Automotive: Manufacturing's 'golden agers'

BMW is forced to adapt its production lines to the needs of an aging workforce.

BMW has decided that just because an employee is running on old parts, doesn’t mean he’s ready for the junkyard. To prove it, the company has designed new production lines that cater to a rapidly growing part of the company’s skilled workforce: those over the age of 50.

The high-end carmaker has spent $28.5 million to convert part of a manufacturing plant in Dingolfing, a small town in southwest Germany, into a working space that’s better suited to the Grey Power crowd. But this isn’t an act of generosity. It was crucial for BMW to make these modifications in order to retain its older workers. The number of BMW employees over the age of 50 will increase to 40% in the next decade, from 25% today. The company hopes to expand the benefits at Dingolfing to more than 4,000 other employees in the next year.

The new specially designed space has been nicknamed Altstadt, which means “old town” in German. The facility features a yellow-walled relaxation room, and folding cots that resemble beach chairs are available for employees to crash on between shifts. Workers now sit on specially designed ergonomic seats, and the plant has enhanced lighting for more mature eyes. Mobile trolleys make accessing tools easier, and physiotherapists are on call to aid employees with workouts and therapeutic exercises. Most notably, the production line has been slowed down to a third of the normal speed. One aim of the changes is to coax highly skilled BMW workers back to the production line if they had been let go or had taken early retirement.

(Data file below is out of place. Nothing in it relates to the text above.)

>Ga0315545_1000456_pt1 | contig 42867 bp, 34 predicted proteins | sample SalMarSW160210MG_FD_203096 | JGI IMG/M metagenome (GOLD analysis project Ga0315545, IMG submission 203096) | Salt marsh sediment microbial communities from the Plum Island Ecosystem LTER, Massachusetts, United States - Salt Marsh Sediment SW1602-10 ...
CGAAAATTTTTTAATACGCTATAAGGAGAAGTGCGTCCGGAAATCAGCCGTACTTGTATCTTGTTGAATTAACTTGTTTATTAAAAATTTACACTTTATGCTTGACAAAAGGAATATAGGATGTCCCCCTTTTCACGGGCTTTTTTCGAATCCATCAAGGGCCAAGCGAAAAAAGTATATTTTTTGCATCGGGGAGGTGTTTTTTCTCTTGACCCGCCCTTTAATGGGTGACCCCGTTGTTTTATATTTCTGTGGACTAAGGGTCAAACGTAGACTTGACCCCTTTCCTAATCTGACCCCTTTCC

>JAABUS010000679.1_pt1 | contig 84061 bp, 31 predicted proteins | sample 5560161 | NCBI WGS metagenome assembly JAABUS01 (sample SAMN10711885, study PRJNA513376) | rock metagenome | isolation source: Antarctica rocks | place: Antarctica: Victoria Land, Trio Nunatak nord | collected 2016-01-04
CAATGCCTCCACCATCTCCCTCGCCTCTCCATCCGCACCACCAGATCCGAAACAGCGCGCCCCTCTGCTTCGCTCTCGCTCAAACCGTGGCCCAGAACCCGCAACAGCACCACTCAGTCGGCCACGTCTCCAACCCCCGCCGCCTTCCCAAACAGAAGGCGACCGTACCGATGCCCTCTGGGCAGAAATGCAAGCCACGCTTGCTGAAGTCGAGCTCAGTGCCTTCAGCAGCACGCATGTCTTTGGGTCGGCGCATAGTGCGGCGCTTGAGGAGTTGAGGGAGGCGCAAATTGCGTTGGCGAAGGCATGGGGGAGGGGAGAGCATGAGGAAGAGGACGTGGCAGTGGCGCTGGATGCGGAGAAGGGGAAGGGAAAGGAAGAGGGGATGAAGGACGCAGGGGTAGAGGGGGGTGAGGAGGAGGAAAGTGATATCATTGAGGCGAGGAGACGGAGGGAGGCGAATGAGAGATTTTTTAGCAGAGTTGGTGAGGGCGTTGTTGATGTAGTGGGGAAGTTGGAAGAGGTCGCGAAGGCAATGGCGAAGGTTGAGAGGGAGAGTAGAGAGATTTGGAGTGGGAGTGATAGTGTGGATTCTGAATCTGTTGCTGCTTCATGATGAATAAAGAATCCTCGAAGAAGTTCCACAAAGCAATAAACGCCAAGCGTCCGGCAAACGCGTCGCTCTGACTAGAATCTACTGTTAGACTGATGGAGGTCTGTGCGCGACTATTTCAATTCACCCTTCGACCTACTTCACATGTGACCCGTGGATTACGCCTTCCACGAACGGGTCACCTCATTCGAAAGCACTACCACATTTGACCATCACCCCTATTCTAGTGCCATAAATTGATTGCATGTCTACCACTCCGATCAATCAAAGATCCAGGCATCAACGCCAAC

One BMW company spokesperson commented that this was the first plant of its kind in the world, and said it exemplifies the BMW motto “Today for Tomorrow.” But BMW’s aging workforce is one small part of a bigger population problem in Germany. In 2006, its birthrate was the lowest in Europe, and citizens over 65 already make up about 20% of the population.

That’s a problem with which Canada is rapidly becoming familiar. In the next 25 years, the number of Canadians over the age of 65 is expected to double, and one in four Canadians will be 65 or over by 2041.

While Canadian companies aren’t yet building boomer-friendly factories, they claim to have already implemented many of BMW’s innovations. A Chrysler spokesperson said the company already makes many of BMW plant’s features available to all their employees as a part of their World Class Manufacturing program. GM Canada has also had such programs in effect since the early 1990s, a spokesman says. “As a result, we have had an outstanding health and safety record for many years, even as the average age of our workforce increases,” communications director Tony LaRocca says. “So, while others may be taking drastic measures today, the retooling of our plants started some 17 years ago, positioning us well to ensure safety and longevity of employment.”